Freshwater tropical fish species Photos

Freshwater Angel Fish Care

Angel fish are commonly kept in communal tanks as they are well behaved with most of types of other species. I always find it best to have a minimum of at least two together but then that’s my general rule of thumb apart from male Betta fish.

The water conditions for Angels are pretty basic like most other fish suitable for beginners. You want to make sure your water temperature stays around 26 degrees and your PH is roughly Neutral. If you’ve chosen to purchase wild caught ones then these prefer a slightly more acidic environment.

Take care when adding these fish into your tank as they don’t like fast flowing water, so if your filter makes your water move around a lot then you might want to try and slow it down. maybe try pointing it at the back of your aquarium.

It’s a good idea if you add live plants to your tank to choose a broad leafed plant, as this will encourage your angel fish to start breeding once there ready.

As with all fish you want to keep your water clean and do weekly changes of approximately 20% but this can differ if you’re just keeping angels, as the younger the fish the more you need to change the water. Breeders often change the water by 50% a day for younger fish where as older fish are fine with the usual 20% a week.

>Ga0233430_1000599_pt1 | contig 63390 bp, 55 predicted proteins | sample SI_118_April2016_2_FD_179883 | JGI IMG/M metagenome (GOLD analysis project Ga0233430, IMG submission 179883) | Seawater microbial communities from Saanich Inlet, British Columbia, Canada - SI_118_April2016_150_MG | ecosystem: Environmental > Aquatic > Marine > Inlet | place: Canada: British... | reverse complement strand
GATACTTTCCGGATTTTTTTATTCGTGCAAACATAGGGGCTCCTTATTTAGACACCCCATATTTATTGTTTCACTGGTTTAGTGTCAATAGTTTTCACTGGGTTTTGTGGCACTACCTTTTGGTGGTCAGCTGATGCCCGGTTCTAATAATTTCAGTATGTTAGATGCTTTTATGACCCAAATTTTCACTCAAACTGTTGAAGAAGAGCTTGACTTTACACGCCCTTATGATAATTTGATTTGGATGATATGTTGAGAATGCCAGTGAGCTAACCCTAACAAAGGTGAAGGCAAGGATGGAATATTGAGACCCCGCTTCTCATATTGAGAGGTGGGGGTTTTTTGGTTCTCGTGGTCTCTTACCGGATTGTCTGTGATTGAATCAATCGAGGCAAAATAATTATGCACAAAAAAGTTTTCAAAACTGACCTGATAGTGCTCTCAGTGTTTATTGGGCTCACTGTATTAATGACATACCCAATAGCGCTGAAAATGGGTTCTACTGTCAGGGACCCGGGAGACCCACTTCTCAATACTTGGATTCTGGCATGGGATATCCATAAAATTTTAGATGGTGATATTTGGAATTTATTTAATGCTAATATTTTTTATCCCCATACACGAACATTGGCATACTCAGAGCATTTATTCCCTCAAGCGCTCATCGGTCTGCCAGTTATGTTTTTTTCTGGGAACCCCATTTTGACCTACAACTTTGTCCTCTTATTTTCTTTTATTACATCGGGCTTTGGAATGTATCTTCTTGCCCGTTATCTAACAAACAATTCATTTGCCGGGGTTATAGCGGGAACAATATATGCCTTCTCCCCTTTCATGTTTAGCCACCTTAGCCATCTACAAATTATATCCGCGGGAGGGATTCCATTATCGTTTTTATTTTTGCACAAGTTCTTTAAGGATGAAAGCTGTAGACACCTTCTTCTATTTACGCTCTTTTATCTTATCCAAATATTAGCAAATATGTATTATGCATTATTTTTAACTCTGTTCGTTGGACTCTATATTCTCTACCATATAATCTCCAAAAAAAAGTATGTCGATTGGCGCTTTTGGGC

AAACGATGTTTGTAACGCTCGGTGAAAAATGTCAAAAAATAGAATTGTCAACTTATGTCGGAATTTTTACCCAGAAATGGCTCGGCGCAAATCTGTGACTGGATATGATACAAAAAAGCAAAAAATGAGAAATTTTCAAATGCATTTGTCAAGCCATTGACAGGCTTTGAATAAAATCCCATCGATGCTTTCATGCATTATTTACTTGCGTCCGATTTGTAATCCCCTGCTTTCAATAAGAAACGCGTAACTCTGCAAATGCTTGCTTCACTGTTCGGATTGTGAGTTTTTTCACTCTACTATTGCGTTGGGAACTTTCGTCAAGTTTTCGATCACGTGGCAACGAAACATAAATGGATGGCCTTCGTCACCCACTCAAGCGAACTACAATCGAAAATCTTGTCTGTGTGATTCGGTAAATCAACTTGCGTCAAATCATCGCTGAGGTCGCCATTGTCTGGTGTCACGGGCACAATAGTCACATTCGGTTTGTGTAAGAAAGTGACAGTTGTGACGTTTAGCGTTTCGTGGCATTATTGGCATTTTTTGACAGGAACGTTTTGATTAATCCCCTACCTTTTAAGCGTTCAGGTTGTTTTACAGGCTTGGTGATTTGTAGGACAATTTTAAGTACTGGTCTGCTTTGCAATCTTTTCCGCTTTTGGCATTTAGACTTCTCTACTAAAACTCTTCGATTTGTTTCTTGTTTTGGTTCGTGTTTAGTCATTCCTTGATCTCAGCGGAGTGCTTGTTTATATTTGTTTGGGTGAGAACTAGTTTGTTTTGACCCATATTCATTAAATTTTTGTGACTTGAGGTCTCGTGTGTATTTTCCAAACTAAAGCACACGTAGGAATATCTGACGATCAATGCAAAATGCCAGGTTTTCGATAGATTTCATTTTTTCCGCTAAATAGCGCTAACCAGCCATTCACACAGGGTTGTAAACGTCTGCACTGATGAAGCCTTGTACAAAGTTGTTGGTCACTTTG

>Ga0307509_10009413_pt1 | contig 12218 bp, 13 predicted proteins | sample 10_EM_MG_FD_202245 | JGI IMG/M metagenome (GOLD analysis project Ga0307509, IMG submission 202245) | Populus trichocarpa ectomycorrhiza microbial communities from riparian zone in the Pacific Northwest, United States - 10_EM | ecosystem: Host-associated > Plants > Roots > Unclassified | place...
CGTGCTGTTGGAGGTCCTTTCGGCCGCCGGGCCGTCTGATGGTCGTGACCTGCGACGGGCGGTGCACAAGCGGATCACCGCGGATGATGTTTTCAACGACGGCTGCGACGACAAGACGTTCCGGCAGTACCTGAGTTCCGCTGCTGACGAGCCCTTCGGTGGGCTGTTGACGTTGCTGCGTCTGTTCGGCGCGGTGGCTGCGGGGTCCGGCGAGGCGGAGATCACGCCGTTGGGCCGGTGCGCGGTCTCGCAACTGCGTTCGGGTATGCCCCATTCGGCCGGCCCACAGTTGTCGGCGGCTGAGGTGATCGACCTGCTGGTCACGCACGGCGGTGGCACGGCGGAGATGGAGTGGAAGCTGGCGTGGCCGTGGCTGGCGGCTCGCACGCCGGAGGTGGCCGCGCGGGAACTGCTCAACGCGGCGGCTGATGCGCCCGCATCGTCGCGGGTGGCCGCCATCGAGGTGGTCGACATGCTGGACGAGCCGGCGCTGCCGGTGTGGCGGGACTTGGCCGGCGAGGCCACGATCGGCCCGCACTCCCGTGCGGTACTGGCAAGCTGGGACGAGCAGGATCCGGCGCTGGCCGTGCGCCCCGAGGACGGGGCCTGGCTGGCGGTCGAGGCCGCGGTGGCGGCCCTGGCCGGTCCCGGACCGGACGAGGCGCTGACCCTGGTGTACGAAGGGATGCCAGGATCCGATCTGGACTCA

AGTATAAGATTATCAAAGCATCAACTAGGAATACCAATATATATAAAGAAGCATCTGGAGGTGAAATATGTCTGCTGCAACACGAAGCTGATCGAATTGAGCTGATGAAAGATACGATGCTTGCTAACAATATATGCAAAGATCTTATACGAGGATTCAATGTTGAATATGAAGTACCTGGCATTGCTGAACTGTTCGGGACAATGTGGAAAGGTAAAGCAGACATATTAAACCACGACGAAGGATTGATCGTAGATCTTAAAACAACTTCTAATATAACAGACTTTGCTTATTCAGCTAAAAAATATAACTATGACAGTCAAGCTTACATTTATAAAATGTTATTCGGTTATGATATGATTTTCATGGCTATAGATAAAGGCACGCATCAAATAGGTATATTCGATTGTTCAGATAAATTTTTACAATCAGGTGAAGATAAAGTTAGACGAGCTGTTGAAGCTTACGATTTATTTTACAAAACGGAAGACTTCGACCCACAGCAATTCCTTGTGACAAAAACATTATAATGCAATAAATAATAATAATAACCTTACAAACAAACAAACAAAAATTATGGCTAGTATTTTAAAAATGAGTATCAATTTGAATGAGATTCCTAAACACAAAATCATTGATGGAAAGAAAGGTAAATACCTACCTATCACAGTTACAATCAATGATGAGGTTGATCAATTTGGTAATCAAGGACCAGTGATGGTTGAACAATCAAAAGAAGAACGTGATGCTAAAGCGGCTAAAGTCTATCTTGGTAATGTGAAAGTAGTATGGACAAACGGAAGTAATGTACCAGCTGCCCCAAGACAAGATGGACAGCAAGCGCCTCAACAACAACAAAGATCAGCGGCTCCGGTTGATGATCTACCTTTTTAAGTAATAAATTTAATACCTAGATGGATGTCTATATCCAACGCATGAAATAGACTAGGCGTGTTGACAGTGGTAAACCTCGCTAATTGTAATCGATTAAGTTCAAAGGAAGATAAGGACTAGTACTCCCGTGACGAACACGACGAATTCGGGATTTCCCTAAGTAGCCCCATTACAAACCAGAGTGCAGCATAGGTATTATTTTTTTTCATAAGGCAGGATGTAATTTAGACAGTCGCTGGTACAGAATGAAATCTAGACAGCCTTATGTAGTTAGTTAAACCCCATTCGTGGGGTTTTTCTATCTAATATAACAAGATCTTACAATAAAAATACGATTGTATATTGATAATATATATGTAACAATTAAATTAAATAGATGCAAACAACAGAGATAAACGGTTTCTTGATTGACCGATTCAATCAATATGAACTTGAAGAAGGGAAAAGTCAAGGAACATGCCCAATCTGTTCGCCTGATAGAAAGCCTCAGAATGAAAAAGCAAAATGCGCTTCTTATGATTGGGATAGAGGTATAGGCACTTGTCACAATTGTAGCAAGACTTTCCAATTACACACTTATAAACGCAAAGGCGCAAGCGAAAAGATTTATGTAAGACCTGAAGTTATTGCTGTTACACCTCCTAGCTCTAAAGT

Feeding your angel fish on flake food or even cichlid foods is fine but again most fish enjoy a variety of foods and it’s worth adding in some live foods or even frozen foods to the mix. These can be live adult brine shrimp, blood worms, black worms, mosquito larvae, chopped earthworms and even guppy fry, they love all these types of food and are rarely fussy eaters.

You should feed your angelfish at least 2 times a day sometimes up to 3-4 depending on the age and the temperature inside your tank. The younger the fish and the higher the temperature of the tank the more often you need to feed them. However, you want to make sure you don’t over feed, as this can cause water pollution levels to rise which will be detrimental if it goes unchecked.


Chronicle Books Aquarium Fish of the World: The Comprehensive Guide to 650 Species
Book (Chronicle Books)

Talk about eyes being bigger than the stomach

by ghodaza

This 13 foot python burst after trying to swallow a 6 foot gator. Apparently the gator managed to claw open the python's abdomen (but died doing so).
The python's an invasive species - pet owners dump them in the everglades when they grow too large (florida's got a HUGE problem with invasive pet species, mostly from the pet business, such as freshwater tropical pet fish farms).

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